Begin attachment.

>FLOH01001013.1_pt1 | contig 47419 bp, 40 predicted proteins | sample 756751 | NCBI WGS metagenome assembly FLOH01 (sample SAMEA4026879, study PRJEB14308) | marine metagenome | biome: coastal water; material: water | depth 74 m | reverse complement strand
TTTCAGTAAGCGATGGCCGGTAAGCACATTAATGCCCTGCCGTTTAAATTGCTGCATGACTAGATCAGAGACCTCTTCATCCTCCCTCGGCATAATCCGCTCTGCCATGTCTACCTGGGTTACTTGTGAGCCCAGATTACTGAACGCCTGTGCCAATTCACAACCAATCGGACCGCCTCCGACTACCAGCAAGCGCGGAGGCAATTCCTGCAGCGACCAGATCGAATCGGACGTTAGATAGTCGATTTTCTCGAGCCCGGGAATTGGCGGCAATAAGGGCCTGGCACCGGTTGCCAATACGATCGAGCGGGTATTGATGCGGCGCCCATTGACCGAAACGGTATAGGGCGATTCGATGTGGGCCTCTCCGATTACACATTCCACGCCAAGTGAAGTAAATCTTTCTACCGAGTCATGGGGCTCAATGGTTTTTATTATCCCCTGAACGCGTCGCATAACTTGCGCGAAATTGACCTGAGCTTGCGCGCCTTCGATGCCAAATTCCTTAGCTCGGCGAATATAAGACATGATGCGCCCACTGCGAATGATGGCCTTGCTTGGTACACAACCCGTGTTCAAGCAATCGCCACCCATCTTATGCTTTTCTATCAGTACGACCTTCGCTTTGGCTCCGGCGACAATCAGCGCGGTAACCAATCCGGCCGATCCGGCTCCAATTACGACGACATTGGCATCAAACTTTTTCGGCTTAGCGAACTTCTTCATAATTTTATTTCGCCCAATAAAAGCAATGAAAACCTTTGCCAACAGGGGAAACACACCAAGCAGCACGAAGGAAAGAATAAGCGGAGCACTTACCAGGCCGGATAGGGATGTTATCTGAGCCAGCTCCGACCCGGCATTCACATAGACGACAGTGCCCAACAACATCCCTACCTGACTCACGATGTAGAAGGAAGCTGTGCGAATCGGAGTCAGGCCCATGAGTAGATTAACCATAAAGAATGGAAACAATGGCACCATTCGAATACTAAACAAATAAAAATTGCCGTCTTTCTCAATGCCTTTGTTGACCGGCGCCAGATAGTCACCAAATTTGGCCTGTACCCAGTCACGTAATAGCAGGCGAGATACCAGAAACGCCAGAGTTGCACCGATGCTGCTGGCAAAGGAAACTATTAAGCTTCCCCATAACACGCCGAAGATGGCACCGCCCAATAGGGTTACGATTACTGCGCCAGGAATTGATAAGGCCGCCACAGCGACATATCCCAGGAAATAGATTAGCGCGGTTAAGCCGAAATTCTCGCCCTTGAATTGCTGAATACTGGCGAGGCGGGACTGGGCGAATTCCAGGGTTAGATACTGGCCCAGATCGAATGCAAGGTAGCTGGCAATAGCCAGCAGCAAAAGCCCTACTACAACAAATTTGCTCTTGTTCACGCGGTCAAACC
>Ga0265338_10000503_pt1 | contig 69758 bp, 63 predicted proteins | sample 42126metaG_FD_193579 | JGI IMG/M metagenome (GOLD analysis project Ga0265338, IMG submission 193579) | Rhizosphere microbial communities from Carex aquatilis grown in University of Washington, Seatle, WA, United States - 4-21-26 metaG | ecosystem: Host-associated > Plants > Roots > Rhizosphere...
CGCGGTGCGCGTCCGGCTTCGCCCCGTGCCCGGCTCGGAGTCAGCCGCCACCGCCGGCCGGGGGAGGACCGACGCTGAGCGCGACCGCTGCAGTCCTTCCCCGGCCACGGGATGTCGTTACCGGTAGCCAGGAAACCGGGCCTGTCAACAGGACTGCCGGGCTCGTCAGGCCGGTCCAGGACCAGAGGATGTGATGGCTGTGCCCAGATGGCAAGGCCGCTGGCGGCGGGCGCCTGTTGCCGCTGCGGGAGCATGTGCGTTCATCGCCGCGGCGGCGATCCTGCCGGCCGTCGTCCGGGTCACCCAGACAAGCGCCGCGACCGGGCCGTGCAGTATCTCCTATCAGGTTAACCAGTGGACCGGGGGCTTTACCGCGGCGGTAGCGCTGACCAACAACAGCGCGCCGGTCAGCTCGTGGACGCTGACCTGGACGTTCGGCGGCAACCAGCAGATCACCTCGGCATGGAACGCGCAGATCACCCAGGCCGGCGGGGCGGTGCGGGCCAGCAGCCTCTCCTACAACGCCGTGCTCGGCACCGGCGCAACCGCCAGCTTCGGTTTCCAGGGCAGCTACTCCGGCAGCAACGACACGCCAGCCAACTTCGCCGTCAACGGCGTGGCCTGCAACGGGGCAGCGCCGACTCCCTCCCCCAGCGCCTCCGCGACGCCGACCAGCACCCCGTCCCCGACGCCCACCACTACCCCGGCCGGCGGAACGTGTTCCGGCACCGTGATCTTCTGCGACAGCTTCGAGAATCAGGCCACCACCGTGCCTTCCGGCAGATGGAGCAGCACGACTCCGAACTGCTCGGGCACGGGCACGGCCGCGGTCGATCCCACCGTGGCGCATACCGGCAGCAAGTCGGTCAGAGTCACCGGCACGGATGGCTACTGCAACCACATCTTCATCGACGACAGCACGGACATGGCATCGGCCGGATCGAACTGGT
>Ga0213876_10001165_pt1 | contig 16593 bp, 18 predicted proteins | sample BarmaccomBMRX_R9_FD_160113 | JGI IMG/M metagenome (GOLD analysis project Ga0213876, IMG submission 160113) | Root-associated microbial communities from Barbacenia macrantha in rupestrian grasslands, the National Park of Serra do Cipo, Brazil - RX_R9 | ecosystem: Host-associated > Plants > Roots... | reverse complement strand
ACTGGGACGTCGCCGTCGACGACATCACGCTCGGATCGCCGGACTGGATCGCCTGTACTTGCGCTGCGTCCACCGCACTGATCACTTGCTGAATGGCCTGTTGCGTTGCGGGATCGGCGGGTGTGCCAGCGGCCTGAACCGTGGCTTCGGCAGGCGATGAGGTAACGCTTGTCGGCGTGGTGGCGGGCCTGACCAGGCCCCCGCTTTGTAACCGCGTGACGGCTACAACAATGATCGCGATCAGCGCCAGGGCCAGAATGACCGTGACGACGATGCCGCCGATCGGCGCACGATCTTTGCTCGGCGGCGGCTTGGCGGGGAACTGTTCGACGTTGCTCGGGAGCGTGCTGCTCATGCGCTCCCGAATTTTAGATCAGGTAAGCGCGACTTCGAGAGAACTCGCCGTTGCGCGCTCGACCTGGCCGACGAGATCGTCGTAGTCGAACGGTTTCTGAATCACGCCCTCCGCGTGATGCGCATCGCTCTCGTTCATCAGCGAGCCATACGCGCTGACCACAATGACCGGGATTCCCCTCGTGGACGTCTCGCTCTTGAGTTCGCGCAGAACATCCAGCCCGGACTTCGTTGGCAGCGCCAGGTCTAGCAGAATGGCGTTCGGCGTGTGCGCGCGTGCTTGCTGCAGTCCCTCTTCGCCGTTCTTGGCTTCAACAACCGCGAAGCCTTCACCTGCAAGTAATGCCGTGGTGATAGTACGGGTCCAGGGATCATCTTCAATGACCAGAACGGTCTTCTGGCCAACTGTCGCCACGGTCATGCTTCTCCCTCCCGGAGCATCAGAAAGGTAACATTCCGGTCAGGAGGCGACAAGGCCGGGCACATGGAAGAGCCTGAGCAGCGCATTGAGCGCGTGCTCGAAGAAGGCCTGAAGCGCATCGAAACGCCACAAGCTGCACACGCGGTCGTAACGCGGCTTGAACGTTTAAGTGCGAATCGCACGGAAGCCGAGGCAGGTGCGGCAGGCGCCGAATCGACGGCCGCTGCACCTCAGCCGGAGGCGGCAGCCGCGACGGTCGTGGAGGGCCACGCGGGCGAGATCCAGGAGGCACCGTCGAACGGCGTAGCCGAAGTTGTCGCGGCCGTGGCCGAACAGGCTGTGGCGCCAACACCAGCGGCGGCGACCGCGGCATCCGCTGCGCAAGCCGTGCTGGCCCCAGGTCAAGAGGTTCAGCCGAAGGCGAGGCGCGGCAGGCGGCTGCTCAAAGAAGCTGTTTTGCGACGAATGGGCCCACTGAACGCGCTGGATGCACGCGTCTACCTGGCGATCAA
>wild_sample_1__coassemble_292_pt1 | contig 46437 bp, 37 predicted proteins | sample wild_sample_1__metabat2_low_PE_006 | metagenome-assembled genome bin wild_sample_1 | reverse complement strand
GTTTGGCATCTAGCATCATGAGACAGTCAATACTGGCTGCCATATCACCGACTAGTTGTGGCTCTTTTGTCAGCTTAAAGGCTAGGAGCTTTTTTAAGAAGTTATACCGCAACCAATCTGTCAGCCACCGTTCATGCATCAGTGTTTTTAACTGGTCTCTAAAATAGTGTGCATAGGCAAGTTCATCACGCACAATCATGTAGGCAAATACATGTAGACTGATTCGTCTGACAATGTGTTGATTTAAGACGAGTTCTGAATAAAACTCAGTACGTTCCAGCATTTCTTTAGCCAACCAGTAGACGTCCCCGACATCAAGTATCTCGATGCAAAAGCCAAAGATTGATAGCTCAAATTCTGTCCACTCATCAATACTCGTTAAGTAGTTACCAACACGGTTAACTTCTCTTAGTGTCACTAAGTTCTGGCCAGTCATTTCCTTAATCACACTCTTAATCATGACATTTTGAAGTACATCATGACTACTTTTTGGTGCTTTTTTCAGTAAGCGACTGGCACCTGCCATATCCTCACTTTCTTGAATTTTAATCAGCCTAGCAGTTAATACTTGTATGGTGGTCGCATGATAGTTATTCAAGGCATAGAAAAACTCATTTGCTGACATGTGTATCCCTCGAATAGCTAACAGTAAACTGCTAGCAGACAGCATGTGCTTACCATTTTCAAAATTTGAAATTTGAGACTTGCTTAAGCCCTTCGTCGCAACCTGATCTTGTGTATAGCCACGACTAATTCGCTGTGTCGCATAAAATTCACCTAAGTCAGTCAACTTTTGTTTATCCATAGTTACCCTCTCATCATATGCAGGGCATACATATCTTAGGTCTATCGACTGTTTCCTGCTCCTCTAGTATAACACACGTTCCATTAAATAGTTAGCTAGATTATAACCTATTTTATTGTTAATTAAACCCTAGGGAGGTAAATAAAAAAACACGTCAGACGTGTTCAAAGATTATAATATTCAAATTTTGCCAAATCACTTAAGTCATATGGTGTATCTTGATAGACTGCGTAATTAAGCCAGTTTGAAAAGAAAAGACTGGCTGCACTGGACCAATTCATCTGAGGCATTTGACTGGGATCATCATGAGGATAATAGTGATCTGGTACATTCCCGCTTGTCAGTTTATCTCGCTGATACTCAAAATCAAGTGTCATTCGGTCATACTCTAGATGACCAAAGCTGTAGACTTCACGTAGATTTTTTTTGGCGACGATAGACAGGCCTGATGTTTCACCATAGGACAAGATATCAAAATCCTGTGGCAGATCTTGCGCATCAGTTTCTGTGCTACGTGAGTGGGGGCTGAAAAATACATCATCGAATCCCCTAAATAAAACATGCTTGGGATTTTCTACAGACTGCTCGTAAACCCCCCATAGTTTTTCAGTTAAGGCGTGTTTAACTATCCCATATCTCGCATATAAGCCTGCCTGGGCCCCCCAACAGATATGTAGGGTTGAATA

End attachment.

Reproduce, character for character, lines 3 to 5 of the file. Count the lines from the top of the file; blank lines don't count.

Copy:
>Ga0265338_10000503_pt1 | contig 69758 bp, 63 predicted proteins | sample 42126metaG_FD_193579 | JGI IMG/M metagenome (GOLD analysis project Ga0265338, IMG submission 193579) | Rhizosphere microbial communities from Carex aquatilis grown in University of Washington, Seatle, WA, United States - 4-21-26 metaG | ecosystem: Host-associated > Plants > Roots > Rhizosphere...
CGCGGTGCGCGTCCGGCTTCGCCCCGTGCCCGGCTCGGAGTCAGCCGCCACCGCCGGCCGGGGGAGGACCGACGCTGAGCGCGACCGCTGCAGTCCTTCCCCGGCCACGGGATGTCGTTACCGGTAGCCAGGAAACCGGGCCTGTCAACAGGACTGCCGGGCTCGTCAGGCCGGTCCAGGACCAGAGGATGTGATGGCTGTGCCCAGATGGCAAGGCCGCTGGCGGCGGGCGCCTGTTGCCGCTGCGGGAGCATGTGCGTTCATCGCCGCGGCGGCGATCCTGCCGGCCGTCGTCCGGGTCACCCAGACAAGCGCCGCGACCGGGCCGTGCAGTATCTCCTATCAGGTTAACCAGTGGACCGGGGGCTTTACCGCGGCGGTAGCGCTGACCAACAACAGCGCGCCGGTCAGCTCGTGGACGCTGACCTGGACGTTCGGCGGCAACCAGCAGATCACCTCGGCATGGAACGCGCAGATCACCCAGGCCGGCGGGGCGGTGCGGGCCAGCAGCCTCTCCTACAACGCCGTGCTCGGCACCGGCGCAACCGCCAGCTTCGGTTTCCAGGGCAGCTACTCCGGCAGCAACGACACGCCAGCCAACTTCGCCGTCAACGGCGTGGCCTGCAACGGGGCAGCGCCGACTCCCTCCCCCAGCGCCTCCGCGACGCCGACCAGCACCCCGTCCCCGACGCCCACCACTACCCCGGCCGGCGGAACGTGTTCCGGCACCGTGATCTTCTGCGACAGCTTCGAGAATCAGGCCACCACCGTGCCTTCCGGCAGATGGAGCAGCACGACTCCGAACTGCTCGGGCACGGGCACGGCCGCGGTCGATCCCACCGTGGCGCATACCGGCAGCAAGTCGGTCAGAGTCACCGGCACGGATGGCTACTGCAACCACATCTTCATCGACGACAGCACGGACATGGCATCGGCCGGATCGAACTGGT
>Ga0213876_10001165_pt1 | contig 16593 bp, 18 predicted proteins | sample BarmaccomBMRX_R9_FD_160113 | JGI IMG/M metagenome (GOLD analysis project Ga0213876, IMG submission 160113) | Root-associated microbial communities from Barbacenia macrantha in rupestrian grasslands, the National Park of Serra do Cipo, Brazil - RX_R9 | ecosystem: Host-associated > Plants > Roots... | reverse complement strand